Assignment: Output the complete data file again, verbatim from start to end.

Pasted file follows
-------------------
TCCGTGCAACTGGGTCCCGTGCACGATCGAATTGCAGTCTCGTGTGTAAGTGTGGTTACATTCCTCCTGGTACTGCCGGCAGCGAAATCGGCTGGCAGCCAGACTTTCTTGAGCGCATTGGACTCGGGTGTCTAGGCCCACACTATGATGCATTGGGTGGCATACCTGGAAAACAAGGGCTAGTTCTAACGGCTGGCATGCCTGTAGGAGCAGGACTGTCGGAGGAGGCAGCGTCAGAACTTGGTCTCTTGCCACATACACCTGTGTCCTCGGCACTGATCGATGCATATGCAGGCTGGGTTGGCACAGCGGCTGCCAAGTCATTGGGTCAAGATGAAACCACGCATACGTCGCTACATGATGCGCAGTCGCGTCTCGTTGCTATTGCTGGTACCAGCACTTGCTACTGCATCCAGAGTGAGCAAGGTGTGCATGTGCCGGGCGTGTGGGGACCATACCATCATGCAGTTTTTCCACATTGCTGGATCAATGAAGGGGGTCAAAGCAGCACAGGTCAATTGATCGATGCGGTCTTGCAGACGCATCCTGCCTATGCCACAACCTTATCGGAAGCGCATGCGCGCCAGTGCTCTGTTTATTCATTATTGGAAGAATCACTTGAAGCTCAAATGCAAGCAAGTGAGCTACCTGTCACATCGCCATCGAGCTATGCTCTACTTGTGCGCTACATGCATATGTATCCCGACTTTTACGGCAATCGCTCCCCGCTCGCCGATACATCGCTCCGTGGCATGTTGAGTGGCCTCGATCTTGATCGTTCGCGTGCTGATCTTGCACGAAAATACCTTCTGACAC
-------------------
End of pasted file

TCCGTGCAACTGGGTCCCGTGCACGATCGAATTGCAGTCTCGTGTGTAAGTGTGGTTACATTCCTCCTGGTACTGCCGGCAGCGAAATCGGCTGGCAGCCAGACTTTCTTGAGCGCATTGGACTCGGGTGTCTAGGCCCACACTATGATGCATTGGGTGGCATACCTGGAAAACAAGGGCTAGTTCTAACGGCTGGCATGCCTGTAGGAGCAGGACTGTCGGAGGAGGCAGCGTCAGAACTTGGTCTCTTGCCACATACACCTGTGTCCTCGGCACTGATCGATGCATATGCAGGCTGGGTTGGCACAGCGGCTGCCAAGTCATTGGGTCAAGATGAAACCACGCATACGTCGCTACATGATGCGCAGTCGCGTCTCGTTGCTATTGCTGGTACCAGCACTTGCTACTGCATCCAGAGTGAGCAAGGTGTGCATGTGCCGGGCGTGTGGGGACCATACCATCATGCAGTTTTTCCACATTGCTGGATCAATGAAGGGGGTCAAAGCAGCACAGGTCAATTGATCGATGCGGTCTTGCAGACGCATCCTGCCTATGCCACAACCTTATCGGAAGCGCATGCGCGCCAGTGCTCTGTTTATTCATTATTGGAAGAATCACTTGAAGCTCAAATGCAAGCAAGTGAGCTACCTGTCACATCGCCATCGAGCTATGCTCTACTTGTGCGCTACATGCATATGTATCCCGACTTTTACGGCAATCGCTCCCCGCTCGCCGATACATCGCTCCGTGGCATGTTGAGTGGCCTCGATCTTGATCGTTCGCGTGCTGATCTTGCACGAAAATACCTTCTGACAC